Last Thursday, Noreena Hertz gave a talk at the "debate temple" LUX in Nijmegen, the Netherlands. She is one of the leading intellectual spokespersons of the alternative globalization movement, having gained prominence with her book "The Silent Takeover: Global Capitalism and the Death of Democracy" (2001). Thursday was an important moment for the new world order-inclined, as it was the day of the London G20 summit. Some of the rhetoric coming from the world leaders at the close of the summit even resembled demands coming from their fiercest critics. For example, the summit attendants declared an end to the "Washington consensus", meaning that unfettered globalisation and deregulation is now outmoded, and that a more balanced approach to regulating markets is called for rather than letting them run free. Of course, these are only lofty words and their translation into messy real world practice will turn out to be difficult as always. Still, one should not underestimate the import of having the world's most powerful jointly declaring a much needed change of paradigm.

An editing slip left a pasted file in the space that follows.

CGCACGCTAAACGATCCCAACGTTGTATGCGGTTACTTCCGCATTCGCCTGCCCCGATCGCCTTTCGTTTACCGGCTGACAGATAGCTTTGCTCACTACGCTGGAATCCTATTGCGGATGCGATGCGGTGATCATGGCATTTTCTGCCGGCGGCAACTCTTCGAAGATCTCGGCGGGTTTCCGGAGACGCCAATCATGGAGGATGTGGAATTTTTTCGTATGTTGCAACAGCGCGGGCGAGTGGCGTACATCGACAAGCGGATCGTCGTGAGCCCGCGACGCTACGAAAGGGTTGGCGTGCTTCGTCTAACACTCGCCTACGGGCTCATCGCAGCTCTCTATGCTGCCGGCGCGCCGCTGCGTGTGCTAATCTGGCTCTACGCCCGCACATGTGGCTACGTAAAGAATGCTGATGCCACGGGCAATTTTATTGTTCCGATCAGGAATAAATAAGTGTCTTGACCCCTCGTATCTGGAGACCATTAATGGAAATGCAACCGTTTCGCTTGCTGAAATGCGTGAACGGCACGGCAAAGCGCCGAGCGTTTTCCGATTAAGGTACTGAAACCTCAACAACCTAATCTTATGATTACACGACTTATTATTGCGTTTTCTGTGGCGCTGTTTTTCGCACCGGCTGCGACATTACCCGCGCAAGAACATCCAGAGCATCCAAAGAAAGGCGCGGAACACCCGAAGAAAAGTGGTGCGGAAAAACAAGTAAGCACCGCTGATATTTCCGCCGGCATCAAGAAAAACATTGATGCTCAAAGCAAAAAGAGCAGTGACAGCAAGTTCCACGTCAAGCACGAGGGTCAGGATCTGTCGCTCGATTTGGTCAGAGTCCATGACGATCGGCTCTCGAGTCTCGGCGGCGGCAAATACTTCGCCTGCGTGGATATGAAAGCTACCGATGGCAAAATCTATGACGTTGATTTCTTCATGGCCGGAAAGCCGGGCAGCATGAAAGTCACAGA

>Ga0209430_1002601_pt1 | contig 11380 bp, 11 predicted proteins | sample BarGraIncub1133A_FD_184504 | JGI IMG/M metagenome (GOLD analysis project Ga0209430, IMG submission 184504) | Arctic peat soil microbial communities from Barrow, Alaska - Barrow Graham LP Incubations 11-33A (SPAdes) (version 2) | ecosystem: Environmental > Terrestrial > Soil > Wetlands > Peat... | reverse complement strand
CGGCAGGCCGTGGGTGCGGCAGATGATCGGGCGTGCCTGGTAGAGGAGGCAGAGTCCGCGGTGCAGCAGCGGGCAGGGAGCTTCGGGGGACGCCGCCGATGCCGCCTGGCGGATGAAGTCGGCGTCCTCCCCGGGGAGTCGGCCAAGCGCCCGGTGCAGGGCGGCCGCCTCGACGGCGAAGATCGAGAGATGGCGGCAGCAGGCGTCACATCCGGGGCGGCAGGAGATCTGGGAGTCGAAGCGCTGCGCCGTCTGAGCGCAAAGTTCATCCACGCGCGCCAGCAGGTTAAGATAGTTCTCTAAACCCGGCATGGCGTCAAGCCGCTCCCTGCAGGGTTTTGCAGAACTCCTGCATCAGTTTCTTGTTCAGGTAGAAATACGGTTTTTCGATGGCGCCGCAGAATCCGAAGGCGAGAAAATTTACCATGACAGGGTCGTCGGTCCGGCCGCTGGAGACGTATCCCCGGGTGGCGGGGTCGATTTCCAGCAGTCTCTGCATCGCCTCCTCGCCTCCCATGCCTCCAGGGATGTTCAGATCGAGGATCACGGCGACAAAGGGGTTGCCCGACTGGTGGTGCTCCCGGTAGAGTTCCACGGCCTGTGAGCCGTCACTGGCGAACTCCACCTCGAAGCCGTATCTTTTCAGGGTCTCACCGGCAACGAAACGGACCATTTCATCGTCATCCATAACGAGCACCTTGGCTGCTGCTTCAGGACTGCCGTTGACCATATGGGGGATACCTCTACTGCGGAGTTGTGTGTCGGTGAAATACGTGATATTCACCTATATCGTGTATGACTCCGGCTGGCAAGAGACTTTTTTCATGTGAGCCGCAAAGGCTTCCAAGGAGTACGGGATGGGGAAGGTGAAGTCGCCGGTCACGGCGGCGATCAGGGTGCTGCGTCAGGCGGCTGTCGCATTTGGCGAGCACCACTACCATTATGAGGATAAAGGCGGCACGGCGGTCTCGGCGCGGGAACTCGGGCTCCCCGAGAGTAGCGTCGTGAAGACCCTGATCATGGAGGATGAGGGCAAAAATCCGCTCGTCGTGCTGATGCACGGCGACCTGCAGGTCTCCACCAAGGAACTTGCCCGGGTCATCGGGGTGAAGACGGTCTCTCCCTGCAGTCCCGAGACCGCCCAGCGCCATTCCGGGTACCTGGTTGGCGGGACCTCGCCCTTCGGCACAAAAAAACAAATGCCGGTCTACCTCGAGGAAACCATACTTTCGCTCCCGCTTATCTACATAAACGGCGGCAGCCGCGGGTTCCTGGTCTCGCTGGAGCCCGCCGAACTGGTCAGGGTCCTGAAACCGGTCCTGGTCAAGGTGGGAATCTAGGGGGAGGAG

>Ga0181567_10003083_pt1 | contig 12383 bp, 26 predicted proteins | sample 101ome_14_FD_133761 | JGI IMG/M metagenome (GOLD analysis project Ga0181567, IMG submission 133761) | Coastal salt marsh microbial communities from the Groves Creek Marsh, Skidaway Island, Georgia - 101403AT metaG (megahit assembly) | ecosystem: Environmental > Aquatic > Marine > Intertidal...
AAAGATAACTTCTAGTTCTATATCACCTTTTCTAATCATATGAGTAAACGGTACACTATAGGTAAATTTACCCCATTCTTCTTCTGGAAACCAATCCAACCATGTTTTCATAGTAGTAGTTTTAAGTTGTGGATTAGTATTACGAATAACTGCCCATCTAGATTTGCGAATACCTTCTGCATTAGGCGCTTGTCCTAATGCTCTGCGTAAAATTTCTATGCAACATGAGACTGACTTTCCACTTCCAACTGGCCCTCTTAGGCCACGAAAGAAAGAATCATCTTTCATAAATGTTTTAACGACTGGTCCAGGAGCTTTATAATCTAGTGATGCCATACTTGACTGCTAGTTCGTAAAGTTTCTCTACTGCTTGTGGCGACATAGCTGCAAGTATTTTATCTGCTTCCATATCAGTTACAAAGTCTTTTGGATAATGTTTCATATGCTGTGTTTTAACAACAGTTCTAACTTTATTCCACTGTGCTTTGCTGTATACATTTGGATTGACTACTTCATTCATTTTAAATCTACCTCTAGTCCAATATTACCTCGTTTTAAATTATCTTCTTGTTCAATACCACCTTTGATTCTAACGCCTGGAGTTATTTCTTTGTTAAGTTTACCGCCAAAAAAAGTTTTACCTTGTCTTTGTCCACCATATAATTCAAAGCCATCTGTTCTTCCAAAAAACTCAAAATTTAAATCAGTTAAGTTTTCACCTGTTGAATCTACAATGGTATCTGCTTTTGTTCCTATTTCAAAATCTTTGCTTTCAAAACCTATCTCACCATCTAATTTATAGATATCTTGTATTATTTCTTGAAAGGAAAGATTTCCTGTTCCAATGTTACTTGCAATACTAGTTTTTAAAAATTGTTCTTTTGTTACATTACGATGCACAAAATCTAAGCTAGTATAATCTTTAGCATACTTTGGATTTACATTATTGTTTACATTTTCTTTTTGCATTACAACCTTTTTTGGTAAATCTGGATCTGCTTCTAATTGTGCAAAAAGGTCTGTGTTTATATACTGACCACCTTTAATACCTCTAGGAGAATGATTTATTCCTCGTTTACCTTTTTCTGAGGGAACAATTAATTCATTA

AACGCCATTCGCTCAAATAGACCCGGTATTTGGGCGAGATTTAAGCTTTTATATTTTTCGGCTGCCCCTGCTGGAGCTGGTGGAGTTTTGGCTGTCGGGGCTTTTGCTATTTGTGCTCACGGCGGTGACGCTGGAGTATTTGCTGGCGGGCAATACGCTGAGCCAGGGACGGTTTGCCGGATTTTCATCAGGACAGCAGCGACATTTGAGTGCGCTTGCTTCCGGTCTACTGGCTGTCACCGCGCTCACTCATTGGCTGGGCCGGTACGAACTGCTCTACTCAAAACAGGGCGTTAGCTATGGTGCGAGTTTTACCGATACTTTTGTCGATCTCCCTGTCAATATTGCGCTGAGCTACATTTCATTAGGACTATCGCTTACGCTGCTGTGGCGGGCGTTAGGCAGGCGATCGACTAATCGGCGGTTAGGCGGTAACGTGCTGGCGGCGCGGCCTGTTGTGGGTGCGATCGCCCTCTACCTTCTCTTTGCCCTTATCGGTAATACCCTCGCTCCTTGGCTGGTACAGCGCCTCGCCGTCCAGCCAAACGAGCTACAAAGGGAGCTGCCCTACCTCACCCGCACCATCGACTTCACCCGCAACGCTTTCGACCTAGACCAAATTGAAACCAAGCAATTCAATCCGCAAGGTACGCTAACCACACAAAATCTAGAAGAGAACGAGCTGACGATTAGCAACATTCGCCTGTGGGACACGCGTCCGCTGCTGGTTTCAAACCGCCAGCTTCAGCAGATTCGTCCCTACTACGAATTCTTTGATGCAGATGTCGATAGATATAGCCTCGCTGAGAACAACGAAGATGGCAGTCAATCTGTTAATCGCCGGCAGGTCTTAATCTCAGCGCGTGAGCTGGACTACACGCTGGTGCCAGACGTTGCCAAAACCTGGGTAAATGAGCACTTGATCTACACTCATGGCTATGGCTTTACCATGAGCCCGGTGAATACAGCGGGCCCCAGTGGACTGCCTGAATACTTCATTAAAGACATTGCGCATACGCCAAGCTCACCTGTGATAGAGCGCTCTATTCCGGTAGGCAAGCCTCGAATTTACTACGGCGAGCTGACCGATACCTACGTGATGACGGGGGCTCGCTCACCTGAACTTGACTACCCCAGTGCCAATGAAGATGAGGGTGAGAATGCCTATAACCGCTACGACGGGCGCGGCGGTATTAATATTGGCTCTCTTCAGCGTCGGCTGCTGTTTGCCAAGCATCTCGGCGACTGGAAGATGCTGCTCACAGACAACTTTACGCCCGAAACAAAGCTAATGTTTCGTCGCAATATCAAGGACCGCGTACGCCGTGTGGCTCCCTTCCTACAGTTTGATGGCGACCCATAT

Hertz saw in all this hopeful signs for a changing world order. She was cautiously optimistic that a new, more people-centered and more sustainable era of capitalism is on its way, after the harsh "there is no society" Reagan/Thatcher-inspired ideology of ultra-free markets which has been dominating the globalizing world in the past three decades. She saw five reasons for why things may now really change to a significant extent:
- People are mad. People are really, really angry with the irresponsible ways of big business, its excessive bonuses, the ease with which it shifts capital and jobs for no other reason than increasing profits (and those bonuses), their failure to really address environmental and social issues at the levels and with the urgency needed (think global warming), and so on.
- The end of the ultra-free market dogma. The general public no longer believes that the global free market will take care of all of society's ills just by itself (meaning: by the excessive bonus recipients). The majority of people are now in favor of curbing the excesses and (re)introducing real, rather than imaginary regulation.